Adding different features can “beef up” your business security systems. For an alarm system, there are many different features to think over.
One is a back-up system. Most alarm systems offer a 24-hour back up that kicks in when your business’ phone line goes down. When this happens, usually a radio or cellular back up system will notify the central monitoring station. A backup battery system can also be used in case of an electrical outage, and ensures your alarm system will still be in place. If your company uses VoIP (Voice over Internet Protocol), keep in mind back-up systems are important because many alarm systems are compatible with only regular phone systems.
Two-way monitoring is another feature for alarm systems. This feature is helpful in that the central monitoring station can instantly communicate with your office in the event the alarm is triggered. In this scenario, the security keypad also acts as an intercom system and the central monitoring service can help assist the situation.
If tracking who has opened and closed your office door is important, there is a feature available to you. One way to do this, is to have a supervised system that will tell you who armed and/or disarmed the alarm system, and at what time this happened. You can also have the central monitoring station notify someone if the system is never turned on. If this feature isn’t for you, you can choose to have the alarm system keep track of when it is armed and disarmed, but you will need to call the central monitoring station for the status of other questions.
Fire alarms are another feature you might want. Fire alarms can be tricky for businesses, because the National Fire Protection Association has very strict guidelines for businesses. Most alarm systems are able to help you stay within these guidelines.
Card Access Control Systems
Access control systems can use something called a proximity card for employees entering your office building. These proximity cards allow entry by placing the card anywhere from one inch to three feet of the sensors. These cards can also have employee photo IDs. They can even come in the form of a car tag, which allows entrance to a parking lot without the driver having to get out of his or her car.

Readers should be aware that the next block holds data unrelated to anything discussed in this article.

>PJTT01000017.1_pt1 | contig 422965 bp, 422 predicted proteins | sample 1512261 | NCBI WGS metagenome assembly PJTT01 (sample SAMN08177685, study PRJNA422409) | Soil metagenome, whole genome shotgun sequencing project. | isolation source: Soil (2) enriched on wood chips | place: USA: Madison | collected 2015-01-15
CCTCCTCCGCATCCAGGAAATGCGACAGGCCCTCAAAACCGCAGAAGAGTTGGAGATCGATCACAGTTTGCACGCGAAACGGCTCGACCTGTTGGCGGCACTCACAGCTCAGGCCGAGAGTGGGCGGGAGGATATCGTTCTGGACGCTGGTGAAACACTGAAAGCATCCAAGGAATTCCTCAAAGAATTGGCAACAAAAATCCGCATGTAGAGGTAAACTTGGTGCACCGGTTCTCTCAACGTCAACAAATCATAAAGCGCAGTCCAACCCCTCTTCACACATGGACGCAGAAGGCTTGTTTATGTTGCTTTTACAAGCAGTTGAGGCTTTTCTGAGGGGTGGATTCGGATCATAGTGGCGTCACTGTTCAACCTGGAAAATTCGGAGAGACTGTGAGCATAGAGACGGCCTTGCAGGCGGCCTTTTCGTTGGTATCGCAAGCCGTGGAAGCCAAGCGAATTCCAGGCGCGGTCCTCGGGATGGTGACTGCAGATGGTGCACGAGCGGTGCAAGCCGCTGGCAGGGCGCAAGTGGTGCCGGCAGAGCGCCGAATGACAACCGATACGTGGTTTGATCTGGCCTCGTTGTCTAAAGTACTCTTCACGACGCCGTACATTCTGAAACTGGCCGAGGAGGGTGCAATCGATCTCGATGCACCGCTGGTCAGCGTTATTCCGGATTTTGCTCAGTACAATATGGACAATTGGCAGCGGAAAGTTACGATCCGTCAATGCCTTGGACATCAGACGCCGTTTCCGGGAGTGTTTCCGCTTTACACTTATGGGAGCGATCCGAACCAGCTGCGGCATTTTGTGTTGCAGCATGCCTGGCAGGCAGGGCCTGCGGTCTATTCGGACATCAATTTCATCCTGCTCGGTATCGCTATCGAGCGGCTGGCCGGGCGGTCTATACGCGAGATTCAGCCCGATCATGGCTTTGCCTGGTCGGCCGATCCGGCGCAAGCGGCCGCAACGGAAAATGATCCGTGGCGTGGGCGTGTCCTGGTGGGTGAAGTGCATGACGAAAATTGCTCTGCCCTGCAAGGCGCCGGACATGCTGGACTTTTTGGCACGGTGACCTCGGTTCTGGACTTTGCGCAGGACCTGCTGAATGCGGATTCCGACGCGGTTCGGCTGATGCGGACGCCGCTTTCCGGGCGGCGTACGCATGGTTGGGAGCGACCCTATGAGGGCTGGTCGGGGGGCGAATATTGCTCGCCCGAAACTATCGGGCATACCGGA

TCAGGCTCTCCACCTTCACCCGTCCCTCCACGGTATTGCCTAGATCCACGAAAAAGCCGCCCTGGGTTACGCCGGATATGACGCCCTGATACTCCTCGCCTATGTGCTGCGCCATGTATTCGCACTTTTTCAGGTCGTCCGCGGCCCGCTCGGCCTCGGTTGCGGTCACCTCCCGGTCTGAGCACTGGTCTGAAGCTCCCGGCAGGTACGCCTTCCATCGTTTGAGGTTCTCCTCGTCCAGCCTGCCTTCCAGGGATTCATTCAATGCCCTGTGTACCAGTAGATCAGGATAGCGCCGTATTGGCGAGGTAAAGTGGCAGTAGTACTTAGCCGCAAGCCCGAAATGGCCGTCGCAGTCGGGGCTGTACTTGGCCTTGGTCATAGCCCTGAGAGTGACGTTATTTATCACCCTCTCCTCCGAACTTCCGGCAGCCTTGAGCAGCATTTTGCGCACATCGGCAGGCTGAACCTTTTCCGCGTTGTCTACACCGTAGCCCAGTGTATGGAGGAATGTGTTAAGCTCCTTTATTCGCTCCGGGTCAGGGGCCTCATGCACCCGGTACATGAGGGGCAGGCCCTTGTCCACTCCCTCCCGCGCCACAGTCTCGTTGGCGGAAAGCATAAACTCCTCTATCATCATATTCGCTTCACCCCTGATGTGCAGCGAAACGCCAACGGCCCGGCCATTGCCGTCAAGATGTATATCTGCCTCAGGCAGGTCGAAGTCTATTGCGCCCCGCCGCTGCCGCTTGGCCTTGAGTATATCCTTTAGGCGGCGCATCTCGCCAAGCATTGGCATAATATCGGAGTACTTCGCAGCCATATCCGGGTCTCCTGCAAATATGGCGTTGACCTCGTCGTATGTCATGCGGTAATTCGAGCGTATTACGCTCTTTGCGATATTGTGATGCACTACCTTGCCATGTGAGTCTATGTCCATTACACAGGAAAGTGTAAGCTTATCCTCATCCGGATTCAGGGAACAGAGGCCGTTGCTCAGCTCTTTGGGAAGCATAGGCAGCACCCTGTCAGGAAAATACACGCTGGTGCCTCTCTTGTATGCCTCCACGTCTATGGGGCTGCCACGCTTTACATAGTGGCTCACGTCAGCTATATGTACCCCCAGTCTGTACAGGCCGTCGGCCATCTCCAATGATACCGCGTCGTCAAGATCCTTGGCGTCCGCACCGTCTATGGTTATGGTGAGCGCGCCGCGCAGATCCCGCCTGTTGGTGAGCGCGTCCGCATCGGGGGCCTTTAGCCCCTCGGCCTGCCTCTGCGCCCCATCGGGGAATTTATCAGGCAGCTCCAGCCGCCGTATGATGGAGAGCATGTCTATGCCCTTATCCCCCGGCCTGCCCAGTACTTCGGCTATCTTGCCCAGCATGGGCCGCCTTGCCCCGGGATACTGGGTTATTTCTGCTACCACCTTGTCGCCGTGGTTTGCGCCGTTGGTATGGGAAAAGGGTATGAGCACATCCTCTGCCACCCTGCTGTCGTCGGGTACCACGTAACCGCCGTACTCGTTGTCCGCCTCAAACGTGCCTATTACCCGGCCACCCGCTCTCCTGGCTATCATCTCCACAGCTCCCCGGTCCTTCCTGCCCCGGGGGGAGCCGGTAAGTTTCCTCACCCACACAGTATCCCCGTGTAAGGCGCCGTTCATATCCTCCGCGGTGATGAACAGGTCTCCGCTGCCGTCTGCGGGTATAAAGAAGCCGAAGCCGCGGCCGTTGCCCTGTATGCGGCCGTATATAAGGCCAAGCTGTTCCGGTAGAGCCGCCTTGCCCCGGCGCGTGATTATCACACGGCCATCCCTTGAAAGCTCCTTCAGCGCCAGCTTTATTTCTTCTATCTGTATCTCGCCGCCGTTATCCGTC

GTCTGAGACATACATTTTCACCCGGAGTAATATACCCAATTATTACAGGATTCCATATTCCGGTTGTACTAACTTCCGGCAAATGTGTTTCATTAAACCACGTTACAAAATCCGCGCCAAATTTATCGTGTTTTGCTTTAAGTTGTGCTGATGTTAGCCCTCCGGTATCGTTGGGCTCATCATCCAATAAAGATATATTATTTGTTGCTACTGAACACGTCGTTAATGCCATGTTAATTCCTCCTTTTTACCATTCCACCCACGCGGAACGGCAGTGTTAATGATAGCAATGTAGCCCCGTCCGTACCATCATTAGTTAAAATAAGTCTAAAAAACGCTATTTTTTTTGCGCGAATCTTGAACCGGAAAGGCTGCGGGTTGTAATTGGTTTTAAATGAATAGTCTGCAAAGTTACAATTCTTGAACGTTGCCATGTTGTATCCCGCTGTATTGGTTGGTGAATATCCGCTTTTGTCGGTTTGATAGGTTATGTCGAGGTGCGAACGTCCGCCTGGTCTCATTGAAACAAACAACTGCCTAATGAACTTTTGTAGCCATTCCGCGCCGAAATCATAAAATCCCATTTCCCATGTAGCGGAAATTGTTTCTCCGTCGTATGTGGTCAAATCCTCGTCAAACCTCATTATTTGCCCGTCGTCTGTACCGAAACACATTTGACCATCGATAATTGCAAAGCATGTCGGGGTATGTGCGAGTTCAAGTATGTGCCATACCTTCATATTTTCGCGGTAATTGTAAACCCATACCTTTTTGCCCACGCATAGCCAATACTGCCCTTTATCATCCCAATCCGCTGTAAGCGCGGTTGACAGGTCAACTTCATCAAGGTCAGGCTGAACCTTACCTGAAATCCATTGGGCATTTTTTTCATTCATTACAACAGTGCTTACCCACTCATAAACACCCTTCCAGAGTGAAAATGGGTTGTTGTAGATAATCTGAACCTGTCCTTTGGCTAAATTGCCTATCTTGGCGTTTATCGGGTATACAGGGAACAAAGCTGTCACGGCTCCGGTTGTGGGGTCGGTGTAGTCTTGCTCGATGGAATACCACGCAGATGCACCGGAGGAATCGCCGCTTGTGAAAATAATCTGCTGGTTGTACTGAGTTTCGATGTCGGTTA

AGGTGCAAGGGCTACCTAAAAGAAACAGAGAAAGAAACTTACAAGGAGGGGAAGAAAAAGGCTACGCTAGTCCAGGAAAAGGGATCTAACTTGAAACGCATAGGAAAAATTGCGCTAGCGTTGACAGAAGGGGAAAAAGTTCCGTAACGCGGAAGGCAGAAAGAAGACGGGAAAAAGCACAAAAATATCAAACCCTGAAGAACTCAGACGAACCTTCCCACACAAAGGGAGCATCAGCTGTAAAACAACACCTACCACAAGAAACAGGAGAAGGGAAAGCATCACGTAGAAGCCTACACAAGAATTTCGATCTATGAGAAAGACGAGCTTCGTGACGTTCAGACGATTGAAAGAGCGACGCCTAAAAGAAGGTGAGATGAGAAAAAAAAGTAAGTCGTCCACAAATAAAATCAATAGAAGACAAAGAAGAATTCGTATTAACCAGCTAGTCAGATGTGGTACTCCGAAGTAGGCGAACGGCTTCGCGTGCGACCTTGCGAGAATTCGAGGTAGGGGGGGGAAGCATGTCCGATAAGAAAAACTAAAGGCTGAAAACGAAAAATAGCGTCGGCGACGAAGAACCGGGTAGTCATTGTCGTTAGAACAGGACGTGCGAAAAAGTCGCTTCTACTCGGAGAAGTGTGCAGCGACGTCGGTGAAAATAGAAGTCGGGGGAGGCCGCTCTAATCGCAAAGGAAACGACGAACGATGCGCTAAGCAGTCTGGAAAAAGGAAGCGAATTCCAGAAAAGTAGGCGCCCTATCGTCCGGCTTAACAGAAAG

If your company has already implemented magnetic strips or bar codes on your employee ID cards, they can also be used as your access cards, and therefore you wouldn’t need to purchase separate cards, thus saving you money.
Smartcards are becoming more popular for access control system entry. These cards carry large amounts of information about your employee and can even track spending account balances. The costs are still a little high, and can be anywhere from $2-$10 per card, and over the $500 mark per terminal. The good news is smartcards are getting good press and may have increased popularity in the future.
Choosing the right video equipment for your company can be a complex task. There are many aspects to consider when looking at cameras for your video surveillance needs. One aspect is deciding on whether to purchase a charged coupled device (CCD) camera, which is analog, or a digital signal processing (DSP) camera, which converts an analog signal into a digital signal. The main difference between these two options is the picture quality. Deciding on how closely you are going to monitor your video surveillance will help you decide which camera you will need. If you won’t be monitoring the video surveillance often, you might not want to invest in the DSP camera.
Another aspect to look into is the size of the video camera you will want. Most are between 1/4" and 1” in size. A bigger camera doesn’t necessarily give better image quality.
Other factors to consider are:
- What lenses you would like to use
- If color or black and white images are best
- What quality resolution do you need
- If you need the camera to pan, tilt or zoom
- The location of the camera or cameras